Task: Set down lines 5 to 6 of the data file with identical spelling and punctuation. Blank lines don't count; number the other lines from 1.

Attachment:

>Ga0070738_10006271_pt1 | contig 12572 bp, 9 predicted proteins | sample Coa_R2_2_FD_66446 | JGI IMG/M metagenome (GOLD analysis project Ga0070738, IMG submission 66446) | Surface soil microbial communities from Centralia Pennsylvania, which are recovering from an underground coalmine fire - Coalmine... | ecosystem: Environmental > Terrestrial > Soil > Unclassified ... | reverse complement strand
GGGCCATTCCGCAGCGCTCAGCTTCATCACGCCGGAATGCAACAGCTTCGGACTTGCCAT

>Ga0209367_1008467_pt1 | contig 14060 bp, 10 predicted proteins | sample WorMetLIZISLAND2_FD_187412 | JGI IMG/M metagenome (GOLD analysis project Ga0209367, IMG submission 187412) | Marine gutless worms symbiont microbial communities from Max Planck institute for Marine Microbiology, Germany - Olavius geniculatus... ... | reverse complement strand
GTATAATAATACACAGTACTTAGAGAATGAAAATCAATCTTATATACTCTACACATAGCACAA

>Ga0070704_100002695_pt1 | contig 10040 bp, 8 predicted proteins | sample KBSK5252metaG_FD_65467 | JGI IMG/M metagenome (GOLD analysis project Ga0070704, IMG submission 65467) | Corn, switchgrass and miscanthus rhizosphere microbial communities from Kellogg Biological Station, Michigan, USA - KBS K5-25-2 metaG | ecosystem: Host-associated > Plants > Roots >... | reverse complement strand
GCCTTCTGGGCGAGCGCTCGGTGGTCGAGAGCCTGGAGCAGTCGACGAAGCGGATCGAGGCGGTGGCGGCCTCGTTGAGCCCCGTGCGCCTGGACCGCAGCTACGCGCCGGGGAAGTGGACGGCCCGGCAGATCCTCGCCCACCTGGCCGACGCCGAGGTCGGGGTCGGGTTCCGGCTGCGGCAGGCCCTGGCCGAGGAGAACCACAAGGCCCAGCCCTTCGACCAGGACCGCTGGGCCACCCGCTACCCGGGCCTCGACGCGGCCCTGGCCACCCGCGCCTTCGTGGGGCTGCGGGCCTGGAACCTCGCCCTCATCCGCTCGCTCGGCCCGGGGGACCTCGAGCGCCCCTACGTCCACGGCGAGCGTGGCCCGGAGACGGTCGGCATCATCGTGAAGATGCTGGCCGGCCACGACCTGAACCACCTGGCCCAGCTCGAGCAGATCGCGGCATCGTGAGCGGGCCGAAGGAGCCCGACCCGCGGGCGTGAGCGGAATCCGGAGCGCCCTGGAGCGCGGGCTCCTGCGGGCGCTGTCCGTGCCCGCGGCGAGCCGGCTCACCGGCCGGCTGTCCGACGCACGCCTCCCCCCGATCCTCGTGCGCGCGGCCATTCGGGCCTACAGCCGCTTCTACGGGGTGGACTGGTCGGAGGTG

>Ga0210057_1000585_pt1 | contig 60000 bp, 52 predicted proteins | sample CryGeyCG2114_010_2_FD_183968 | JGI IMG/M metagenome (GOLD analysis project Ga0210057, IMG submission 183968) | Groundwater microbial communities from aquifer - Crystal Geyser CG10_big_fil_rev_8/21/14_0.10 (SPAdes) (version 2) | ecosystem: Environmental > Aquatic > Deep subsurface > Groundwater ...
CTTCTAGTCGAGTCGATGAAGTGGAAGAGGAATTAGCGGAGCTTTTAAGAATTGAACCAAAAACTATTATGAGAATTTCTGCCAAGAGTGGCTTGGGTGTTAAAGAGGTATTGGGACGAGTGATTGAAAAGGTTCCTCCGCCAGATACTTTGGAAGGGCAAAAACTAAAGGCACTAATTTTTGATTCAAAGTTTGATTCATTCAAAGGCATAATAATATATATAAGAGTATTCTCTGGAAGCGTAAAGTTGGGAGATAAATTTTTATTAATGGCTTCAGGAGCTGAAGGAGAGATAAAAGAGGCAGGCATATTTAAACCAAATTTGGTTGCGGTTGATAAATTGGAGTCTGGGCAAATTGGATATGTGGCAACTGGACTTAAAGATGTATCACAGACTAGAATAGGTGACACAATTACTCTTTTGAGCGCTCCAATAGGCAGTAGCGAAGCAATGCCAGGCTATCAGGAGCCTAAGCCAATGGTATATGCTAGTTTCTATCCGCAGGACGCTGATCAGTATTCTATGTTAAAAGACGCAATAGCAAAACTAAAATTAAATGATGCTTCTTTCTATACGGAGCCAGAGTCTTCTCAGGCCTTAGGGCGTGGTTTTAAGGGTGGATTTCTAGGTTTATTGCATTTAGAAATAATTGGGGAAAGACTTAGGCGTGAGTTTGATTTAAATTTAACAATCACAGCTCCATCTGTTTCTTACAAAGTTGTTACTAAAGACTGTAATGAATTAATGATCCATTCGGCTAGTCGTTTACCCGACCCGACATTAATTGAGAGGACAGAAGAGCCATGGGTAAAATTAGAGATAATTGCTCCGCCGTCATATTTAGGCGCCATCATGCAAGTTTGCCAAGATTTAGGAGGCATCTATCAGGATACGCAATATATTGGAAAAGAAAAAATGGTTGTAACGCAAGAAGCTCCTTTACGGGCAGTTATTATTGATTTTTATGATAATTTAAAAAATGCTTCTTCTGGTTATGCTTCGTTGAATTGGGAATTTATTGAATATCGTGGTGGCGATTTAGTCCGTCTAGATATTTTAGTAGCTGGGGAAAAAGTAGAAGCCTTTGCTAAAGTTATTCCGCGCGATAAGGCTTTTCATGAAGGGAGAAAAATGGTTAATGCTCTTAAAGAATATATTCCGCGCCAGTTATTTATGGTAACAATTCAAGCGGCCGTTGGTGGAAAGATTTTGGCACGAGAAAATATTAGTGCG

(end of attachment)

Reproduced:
>Ga0070704_100002695_pt1 | contig 10040 bp, 8 predicted proteins | sample KBSK5252metaG_FD_65467 | JGI IMG/M metagenome (GOLD analysis project Ga0070704, IMG submission 65467) | Corn, switchgrass and miscanthus rhizosphere microbial communities from Kellogg Biological Station, Michigan, USA - KBS K5-25-2 metaG | ecosystem: Host-associated > Plants > Roots >... | reverse complement strand
GCCTTCTGGGCGAGCGCTCGGTGGTCGAGAGCCTGGAGCAGTCGACGAAGCGGATCGAGGCGGTGGCGGCCTCGTTGAGCCCCGTGCGCCTGGACCGCAGCTACGCGCCGGGGAAGTGGACGGCCCGGCAGATCCTCGCCCACCTGGCCGACGCCGAGGTCGGGGTCGGGTTCCGGCTGCGGCAGGCCCTGGCCGAGGAGAACCACAAGGCCCAGCCCTTCGACCAGGACCGCTGGGCCACCCGCTACCCGGGCCTCGACGCGGCCCTGGCCACCCGCGCCTTCGTGGGGCTGCGGGCCTGGAACCTCGCCCTCATCCGCTCGCTCGGCCCGGGGGACCTCGAGCGCCCCTACGTCCACGGCGAGCGTGGCCCGGAGACGGTCGGCATCATCGTGAAGATGCTGGCCGGCCACGACCTGAACCACCTGGCCCAGCTCGAGCAGATCGCGGCATCGTGAGCGGGCCGAAGGAGCCCGACCCGCGGGCGTGAGCGGAATCCGGAGCGCCCTGGAGCGCGGGCTCCTGCGGGCGCTGTCCGTGCCCGCGGCGAGCCGGCTCACCGGCCGGCTGTCCGACGCACGCCTCCCCCCGATCCTCGTGCGCGCGGCCATTCGGGCCTACAGCCGCTTCTACGGGGTGGACTGGTCGGAGGTG